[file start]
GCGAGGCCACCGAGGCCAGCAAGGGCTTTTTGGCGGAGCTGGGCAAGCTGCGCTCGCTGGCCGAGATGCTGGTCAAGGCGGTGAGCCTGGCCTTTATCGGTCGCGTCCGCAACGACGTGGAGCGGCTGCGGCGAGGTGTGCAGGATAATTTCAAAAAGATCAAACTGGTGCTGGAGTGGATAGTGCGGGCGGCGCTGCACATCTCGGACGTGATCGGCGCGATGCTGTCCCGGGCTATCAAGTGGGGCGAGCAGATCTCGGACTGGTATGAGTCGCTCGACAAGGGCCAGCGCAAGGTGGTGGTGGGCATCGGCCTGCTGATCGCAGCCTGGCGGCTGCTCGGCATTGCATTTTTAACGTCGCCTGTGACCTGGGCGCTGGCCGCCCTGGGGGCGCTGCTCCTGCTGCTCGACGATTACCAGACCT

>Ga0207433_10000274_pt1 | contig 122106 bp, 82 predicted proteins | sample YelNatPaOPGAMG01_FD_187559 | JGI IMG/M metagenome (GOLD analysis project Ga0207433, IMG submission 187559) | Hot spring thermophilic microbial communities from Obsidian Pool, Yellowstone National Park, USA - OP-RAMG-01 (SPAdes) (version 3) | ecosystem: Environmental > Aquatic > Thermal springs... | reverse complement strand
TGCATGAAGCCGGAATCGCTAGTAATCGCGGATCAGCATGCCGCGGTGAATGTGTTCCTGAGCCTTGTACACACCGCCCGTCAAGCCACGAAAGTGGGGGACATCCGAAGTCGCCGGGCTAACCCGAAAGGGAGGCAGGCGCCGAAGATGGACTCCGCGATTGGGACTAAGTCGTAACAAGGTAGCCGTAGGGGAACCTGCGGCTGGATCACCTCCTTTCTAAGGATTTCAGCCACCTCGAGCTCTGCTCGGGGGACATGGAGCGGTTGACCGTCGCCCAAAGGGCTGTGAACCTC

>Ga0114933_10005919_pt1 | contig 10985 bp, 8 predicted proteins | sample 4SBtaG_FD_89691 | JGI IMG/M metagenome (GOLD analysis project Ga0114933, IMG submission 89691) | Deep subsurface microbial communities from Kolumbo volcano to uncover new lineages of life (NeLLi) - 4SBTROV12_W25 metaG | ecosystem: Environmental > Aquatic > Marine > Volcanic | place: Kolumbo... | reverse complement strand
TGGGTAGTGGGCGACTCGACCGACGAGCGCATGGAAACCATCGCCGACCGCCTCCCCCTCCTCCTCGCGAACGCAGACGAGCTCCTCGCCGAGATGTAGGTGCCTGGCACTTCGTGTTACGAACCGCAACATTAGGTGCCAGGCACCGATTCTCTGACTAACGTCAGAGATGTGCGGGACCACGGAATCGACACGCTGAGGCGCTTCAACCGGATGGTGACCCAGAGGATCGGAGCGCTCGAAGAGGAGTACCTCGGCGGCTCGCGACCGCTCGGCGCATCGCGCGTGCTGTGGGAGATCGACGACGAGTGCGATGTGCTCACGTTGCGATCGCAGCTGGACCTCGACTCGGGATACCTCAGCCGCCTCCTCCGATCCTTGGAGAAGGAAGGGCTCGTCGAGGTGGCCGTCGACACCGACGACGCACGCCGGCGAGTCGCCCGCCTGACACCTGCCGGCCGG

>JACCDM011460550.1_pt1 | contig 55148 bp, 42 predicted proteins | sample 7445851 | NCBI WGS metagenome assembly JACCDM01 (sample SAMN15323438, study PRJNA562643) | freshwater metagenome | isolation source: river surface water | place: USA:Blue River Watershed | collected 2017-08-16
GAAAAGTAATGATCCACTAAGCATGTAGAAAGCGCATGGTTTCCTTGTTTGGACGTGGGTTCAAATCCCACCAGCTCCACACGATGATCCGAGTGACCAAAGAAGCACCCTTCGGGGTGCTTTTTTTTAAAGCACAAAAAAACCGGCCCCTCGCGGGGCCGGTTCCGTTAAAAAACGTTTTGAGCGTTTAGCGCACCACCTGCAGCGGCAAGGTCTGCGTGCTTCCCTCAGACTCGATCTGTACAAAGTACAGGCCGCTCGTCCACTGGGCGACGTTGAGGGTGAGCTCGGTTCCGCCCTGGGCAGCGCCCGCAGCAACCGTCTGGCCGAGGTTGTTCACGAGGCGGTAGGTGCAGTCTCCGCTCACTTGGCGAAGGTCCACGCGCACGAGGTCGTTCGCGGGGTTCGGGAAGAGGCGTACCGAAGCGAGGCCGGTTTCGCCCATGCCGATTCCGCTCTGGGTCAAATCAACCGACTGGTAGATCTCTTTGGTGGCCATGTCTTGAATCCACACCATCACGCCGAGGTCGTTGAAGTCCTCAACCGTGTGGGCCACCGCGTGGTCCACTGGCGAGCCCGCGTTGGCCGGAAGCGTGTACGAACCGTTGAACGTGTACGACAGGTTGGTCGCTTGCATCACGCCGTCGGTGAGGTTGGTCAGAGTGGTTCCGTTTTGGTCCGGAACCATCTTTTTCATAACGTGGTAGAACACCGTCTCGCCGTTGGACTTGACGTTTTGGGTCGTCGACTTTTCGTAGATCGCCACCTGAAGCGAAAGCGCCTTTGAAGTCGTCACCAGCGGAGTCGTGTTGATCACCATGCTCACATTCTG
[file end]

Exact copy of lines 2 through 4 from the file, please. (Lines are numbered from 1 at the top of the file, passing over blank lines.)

>Ga0207433_10000274_pt1 | contig 122106 bp, 82 predicted proteins | sample YelNatPaOPGAMG01_FD_187559 | JGI IMG/M metagenome (GOLD analysis project Ga0207433, IMG submission 187559) | Hot spring thermophilic microbial communities from Obsidian Pool, Yellowstone National Park, USA - OP-RAMG-01 (SPAdes) (version 3) | ecosystem: Environmental > Aquatic > Thermal springs... | reverse complement strand
TGCATGAAGCCGGAATCGCTAGTAATCGCGGATCAGCATGCCGCGGTGAATGTGTTCCTGAGCCTTGTACACACCGCCCGTCAAGCCACGAAAGTGGGGGACATCCGAAGTCGCCGGGCTAACCCGAAAGGGAGGCAGGCGCCGAAGATGGACTCCGCGATTGGGACTAAGTCGTAACAAGGTAGCCGTAGGGGAACCTGCGGCTGGATCACCTCCTTTCTAAGGATTTCAGCCACCTCGAGCTCTGCTCGGGGGACATGGAGCGGTTGACCGTCGCCCAAAGGGCTGTGAACCTC

>Ga0114933_10005919_pt1 | contig 10985 bp, 8 predicted proteins | sample 4SBtaG_FD_89691 | JGI IMG/M metagenome (GOLD analysis project Ga0114933, IMG submission 89691) | Deep subsurface microbial communities from Kolumbo volcano to uncover new lineages of life (NeLLi) - 4SBTROV12_W25 metaG | ecosystem: Environmental > Aquatic > Marine > Volcanic | place: Kolumbo... | reverse complement strand